Walt Mason's prose poems are widely circulated throughout the United States and Canada. As an example of his work the following, entitled "The Funeral," is given:
When I have slipped my tether, and left this vale of tears, to see what sort of weather they have in other spheres, I want no costly casket with silver trappings bound; just put me in a basket and chuck me underground. Death would be far more jolly and pleasant every way, but for the idle folly of making big display. It takes a roll unending to make a graveyard spread, and all the fuss and spending don't help the man who's dead. 'Twere best to keep the stivers safe hidden in a tub, to comfort the survivors and buy them duds and grub. I know that it would grind me when on the other shore, if those I left behind me had wolves before the door; if I looked down and found them, immersed in tears and woe, with creditors around them all howling for the dough. So when I up and trundle down to the sunless sea, let no one blow a bundle to pay for planting me. I'll slumber just as sweetly in some old basswood box, as though trussed up completely with silver screws and locks."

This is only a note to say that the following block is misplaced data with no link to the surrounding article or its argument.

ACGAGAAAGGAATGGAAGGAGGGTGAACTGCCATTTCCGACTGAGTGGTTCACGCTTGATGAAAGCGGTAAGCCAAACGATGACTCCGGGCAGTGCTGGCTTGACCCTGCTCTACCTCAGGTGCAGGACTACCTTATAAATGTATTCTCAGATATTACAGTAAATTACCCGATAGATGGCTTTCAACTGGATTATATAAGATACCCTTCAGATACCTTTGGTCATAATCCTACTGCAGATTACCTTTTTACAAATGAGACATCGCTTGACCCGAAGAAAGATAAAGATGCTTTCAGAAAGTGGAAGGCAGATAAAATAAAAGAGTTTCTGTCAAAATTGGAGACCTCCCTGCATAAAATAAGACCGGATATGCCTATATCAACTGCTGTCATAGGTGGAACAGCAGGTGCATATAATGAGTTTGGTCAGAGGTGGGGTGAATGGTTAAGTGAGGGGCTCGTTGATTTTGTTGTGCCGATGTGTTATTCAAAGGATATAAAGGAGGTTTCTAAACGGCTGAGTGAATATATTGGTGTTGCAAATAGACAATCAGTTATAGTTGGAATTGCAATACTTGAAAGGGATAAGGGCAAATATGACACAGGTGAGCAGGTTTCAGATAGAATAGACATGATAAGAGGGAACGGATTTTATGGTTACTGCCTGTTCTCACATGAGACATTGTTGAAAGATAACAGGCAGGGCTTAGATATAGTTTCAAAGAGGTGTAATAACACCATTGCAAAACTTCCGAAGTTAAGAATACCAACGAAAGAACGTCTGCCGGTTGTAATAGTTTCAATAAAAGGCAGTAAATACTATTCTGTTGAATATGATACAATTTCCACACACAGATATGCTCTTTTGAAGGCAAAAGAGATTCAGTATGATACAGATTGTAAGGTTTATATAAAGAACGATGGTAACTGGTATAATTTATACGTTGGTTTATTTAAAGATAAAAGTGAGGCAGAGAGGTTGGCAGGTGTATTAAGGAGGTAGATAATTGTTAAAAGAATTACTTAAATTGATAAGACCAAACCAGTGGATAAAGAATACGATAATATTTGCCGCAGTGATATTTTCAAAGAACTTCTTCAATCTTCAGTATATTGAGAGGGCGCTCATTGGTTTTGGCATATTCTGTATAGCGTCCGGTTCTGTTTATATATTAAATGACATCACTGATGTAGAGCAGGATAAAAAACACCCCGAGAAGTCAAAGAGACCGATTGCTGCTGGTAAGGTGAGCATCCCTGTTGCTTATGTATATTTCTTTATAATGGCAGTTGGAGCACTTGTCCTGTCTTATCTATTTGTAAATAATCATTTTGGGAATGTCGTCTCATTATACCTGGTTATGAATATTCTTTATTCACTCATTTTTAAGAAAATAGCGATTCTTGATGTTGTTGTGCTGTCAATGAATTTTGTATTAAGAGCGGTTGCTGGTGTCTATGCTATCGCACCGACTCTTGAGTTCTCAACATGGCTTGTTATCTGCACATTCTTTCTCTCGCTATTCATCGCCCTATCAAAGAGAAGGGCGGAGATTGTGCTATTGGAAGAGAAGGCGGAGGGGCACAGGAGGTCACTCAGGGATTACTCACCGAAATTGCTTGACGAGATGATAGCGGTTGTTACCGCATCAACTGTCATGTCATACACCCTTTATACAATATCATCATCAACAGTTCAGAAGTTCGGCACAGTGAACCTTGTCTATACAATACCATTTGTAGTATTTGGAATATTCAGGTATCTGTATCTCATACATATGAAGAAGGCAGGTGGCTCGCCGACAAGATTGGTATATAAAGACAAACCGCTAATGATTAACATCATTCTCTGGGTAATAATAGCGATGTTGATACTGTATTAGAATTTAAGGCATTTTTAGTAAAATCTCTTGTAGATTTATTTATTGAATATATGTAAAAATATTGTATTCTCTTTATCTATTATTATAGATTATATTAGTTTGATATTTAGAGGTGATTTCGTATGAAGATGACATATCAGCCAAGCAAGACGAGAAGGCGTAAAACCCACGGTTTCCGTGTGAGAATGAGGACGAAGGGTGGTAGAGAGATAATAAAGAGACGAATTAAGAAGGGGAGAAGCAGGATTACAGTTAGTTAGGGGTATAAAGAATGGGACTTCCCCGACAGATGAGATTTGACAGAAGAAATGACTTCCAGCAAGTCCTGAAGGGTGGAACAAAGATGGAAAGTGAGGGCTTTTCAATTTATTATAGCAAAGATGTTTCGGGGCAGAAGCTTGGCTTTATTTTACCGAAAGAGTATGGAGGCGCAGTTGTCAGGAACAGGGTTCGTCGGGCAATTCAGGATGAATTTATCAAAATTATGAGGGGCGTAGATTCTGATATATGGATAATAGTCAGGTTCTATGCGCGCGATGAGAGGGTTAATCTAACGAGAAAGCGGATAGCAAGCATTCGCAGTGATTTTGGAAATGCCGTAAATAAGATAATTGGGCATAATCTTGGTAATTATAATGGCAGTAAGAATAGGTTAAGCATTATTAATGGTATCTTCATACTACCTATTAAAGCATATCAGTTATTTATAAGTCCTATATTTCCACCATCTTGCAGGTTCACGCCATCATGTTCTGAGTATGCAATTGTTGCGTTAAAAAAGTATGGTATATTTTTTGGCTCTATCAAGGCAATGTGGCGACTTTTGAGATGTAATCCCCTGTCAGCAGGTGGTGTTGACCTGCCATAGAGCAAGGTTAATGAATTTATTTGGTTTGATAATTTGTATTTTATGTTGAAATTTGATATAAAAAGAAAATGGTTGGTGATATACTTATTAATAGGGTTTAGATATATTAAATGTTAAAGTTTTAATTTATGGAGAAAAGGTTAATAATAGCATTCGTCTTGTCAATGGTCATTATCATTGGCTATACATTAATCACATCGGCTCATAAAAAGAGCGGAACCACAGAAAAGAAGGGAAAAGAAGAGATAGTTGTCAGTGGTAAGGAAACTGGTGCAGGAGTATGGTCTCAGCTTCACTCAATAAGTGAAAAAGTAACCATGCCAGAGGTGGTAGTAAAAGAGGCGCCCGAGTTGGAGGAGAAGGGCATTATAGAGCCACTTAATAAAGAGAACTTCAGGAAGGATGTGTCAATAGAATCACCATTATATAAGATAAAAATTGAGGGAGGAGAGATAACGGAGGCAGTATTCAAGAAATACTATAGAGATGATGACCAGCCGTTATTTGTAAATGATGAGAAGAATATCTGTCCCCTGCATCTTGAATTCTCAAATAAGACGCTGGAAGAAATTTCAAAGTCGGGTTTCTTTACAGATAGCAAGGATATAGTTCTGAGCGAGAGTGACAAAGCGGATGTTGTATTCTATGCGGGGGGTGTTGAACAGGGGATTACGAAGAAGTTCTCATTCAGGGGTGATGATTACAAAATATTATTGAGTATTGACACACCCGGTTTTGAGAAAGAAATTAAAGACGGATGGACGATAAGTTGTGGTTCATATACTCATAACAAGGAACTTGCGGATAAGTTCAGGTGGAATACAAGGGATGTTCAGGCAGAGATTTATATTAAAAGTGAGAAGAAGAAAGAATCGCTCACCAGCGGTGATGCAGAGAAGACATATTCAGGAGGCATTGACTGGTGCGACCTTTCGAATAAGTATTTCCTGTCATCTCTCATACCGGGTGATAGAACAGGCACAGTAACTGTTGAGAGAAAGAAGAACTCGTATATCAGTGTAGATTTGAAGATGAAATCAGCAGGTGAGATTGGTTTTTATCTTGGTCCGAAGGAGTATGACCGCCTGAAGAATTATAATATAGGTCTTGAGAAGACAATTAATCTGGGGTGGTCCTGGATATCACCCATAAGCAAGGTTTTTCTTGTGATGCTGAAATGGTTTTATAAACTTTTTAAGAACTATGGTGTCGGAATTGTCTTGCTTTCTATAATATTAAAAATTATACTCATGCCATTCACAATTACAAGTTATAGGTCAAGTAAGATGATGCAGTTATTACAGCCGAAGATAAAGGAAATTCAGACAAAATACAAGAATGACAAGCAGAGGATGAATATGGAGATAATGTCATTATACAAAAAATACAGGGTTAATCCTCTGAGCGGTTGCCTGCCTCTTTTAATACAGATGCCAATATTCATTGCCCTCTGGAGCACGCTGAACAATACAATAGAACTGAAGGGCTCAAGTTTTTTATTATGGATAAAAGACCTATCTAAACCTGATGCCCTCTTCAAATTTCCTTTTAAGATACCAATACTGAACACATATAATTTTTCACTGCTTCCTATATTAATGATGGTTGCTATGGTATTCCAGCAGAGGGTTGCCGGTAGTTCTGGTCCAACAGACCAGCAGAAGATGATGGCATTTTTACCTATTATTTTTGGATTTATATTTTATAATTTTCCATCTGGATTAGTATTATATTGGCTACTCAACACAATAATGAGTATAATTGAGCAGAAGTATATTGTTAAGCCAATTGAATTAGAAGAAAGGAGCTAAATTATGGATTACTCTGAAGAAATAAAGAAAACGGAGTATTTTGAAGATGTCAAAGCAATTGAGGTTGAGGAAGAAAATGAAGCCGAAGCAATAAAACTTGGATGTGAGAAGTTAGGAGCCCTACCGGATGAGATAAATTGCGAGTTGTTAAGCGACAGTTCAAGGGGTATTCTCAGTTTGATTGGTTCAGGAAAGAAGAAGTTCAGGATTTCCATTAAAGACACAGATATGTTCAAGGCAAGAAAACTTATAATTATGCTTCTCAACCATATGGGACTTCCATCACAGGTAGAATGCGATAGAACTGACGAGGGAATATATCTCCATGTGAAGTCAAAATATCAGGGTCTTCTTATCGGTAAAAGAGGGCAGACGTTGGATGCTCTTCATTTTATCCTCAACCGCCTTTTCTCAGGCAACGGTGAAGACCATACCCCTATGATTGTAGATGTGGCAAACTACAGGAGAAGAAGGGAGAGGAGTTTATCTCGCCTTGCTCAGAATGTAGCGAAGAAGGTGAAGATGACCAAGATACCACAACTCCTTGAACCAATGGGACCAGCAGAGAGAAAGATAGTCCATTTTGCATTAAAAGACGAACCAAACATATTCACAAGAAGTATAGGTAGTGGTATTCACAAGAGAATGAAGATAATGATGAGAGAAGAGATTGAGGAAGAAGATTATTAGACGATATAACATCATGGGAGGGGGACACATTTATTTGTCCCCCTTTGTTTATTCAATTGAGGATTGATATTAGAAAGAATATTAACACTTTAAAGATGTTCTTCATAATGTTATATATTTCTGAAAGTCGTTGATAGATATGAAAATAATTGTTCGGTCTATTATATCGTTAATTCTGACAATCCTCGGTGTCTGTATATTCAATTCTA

Mr. Mason was married in 1893 to Ella Foss, of Wooster, Ohio, and lives in Emporia's finest residence district.Pages 104-106 from volume III, part 1 of Kansas: a cyclopedia of state history, embracing events, institutions, industries, counties, cities, towns, prominent persons, etc. ... / with a supplementary volume devoted to selected personal history and reminiscence. Standard Pub. Co. Chicago : 1912. 3 v. in 4. : front., ill., ports.; 28 cm. Vols. I-II edited by Frank W. Blackmar. Transcribed December 2002 by Carolyn Ward. This volume is identified at the Kansas State Historical Society as microfilm LM195. It is a two-part volume 3.